Not to nitpick, but in Mark Dolliver's Takes [July 19], an item noted that the Sports Illustrated list of 20 athletes "who brought us the greatest joy in this century" contained just one athlete with a candy bar named after him, Babe Ruth.
Assuming you are thinking of the Baby Ruth candy bar, that is incorrect. The bar, according to the original makers, the Curtiss Candy Bar Co., was named after Ruth Cleveland, daughter of President Grover Cleveland.
Senior account executive
Alan Taylor Communications, New York
On Language, By William Shakespeare
Your interesting piece "Think Different" [News Analysis, June 21] suggested that Lee Clow wasn't worried about getting "hoisted on his own petard."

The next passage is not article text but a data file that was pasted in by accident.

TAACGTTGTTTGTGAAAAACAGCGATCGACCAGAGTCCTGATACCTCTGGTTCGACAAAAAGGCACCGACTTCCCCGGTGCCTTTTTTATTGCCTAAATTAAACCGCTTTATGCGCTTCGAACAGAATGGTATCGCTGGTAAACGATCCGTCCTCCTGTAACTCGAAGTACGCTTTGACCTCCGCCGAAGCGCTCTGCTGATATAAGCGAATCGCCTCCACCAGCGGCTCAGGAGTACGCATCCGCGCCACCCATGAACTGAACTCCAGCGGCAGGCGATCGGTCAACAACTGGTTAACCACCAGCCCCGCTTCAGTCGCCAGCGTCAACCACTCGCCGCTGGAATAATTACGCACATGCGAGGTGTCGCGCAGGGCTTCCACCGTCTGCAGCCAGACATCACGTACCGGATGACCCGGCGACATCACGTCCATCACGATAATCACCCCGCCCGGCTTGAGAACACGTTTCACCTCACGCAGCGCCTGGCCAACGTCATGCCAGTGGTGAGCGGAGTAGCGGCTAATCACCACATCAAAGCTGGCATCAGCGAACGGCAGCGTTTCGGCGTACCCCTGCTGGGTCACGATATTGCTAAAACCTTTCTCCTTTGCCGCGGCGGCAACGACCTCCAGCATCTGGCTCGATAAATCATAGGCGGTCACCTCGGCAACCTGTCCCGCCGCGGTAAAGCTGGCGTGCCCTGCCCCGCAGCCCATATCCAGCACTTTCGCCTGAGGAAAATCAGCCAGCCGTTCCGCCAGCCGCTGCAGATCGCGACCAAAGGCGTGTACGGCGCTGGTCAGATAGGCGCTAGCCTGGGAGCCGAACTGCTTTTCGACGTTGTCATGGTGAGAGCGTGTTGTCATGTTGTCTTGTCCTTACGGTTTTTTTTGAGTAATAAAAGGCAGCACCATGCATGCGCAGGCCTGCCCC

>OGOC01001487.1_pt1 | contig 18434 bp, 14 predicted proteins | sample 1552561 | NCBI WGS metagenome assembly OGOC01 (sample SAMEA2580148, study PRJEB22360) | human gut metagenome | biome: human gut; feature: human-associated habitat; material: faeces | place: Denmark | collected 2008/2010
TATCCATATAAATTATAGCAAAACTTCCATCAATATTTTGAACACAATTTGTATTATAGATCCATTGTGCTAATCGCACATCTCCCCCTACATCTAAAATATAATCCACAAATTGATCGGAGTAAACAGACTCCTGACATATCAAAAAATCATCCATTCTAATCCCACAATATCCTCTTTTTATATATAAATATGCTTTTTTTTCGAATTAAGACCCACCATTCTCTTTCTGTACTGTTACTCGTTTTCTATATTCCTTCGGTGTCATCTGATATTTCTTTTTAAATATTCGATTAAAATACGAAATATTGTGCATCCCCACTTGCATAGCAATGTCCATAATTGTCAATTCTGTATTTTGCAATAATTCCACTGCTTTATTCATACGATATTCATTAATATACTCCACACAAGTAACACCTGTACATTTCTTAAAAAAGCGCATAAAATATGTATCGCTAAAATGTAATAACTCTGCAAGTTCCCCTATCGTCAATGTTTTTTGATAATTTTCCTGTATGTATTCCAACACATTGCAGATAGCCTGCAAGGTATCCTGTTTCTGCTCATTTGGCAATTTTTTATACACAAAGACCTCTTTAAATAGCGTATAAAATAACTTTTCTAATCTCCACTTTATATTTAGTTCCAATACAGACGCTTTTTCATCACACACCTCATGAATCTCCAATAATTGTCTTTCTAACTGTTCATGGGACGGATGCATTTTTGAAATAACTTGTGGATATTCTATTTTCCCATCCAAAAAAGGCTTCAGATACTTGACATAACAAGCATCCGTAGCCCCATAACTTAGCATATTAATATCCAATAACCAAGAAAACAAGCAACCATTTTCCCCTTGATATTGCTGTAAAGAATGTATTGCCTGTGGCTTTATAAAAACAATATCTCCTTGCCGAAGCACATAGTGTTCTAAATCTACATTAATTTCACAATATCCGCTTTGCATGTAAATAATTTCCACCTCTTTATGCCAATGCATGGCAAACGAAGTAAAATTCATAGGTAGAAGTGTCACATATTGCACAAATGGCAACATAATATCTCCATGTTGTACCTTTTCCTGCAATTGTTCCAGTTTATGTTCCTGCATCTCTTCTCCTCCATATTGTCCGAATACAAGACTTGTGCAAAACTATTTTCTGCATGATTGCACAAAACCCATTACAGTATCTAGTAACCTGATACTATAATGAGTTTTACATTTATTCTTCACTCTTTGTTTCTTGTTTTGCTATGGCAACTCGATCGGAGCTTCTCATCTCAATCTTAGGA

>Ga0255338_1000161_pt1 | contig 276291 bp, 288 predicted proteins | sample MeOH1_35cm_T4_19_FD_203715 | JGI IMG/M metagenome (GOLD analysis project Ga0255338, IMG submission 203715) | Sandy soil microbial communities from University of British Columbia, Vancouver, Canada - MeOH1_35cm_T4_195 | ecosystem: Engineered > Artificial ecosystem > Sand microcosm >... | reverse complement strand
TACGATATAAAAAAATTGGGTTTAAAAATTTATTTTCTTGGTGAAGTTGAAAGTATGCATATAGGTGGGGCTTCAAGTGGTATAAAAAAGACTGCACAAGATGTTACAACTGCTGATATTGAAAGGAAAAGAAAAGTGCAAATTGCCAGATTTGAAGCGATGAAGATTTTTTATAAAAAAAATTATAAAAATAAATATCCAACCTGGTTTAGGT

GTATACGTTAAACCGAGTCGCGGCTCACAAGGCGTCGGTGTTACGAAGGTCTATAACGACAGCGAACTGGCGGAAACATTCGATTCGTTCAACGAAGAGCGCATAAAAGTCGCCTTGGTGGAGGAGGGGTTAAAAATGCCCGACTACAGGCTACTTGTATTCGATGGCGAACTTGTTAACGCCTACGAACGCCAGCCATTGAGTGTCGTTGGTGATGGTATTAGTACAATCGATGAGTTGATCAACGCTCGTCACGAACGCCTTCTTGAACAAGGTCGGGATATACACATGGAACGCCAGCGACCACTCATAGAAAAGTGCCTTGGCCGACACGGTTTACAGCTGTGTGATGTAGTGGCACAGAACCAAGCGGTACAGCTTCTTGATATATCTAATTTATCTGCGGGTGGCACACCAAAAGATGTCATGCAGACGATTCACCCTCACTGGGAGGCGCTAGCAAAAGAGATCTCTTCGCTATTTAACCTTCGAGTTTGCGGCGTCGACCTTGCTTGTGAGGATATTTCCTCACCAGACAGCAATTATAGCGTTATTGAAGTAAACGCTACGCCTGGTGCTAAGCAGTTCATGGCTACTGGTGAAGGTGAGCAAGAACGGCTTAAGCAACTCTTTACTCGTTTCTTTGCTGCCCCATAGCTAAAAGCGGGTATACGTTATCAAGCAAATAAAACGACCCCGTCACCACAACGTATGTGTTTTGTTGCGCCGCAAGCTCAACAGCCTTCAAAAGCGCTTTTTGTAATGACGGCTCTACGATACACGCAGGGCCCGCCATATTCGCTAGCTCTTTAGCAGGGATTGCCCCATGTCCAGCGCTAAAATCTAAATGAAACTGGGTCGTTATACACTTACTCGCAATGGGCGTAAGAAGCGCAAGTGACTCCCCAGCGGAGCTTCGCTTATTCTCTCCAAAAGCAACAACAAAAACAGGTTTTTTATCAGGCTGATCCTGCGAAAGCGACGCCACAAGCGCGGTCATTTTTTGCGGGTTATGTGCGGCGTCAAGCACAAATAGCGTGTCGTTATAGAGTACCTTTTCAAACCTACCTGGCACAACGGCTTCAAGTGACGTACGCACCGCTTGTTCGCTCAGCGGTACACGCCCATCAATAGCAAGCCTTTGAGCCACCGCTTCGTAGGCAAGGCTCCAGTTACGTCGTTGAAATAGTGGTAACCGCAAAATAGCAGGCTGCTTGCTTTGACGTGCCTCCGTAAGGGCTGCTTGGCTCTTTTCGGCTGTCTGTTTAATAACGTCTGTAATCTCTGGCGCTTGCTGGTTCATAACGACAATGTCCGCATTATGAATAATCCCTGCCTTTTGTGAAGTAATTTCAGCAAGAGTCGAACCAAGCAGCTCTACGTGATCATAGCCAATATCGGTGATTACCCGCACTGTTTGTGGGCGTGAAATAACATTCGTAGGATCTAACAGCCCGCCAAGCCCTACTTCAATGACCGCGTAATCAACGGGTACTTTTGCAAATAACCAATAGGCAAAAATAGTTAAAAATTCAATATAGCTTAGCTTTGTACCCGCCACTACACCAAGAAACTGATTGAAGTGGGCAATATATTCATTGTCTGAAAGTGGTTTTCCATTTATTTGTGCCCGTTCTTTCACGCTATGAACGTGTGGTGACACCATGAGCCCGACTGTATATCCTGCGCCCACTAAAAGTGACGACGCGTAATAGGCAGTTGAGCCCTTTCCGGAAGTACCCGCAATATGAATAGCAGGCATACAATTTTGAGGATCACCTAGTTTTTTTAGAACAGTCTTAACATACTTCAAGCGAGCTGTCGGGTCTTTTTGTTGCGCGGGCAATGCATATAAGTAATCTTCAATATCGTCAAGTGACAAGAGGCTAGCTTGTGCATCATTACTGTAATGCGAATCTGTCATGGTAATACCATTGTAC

I should think not. Shakespeare's original line was "hoisted by his own petard," which, according to my sources, meant "blown up by his own bomb."
Is it possible that many people who use this expression are not familiar with its literal meaning, imagining a petard to be a personal weapon rather than a package of explosives?
Actually, it's funnier in its misuse.
Jones-Lundin Associates, Chicago
Of Account Planning
Virtually none of the speakers at this year's APG conference addressed the title topic, "Is Account Planning Over-Prescribed?" nor the corollary question it spawned, "Is planning dying?" Rather, they focused on planning's state of the art as it's practiced today: a totally integrated approach to strategic brand building based on expressing the core values of the brand consistently, at every point of communication with the consumer, whether online, main line or through the line.
Planning is enormously valuable in providing a vision for the brand, its stake in the ground, the "big idea" that frames creative development and all communications efforts. Far from being "over-prescribed," it has simply evolved as the dynamics of the marketplace have shifted.
Alpert Executive Search, New York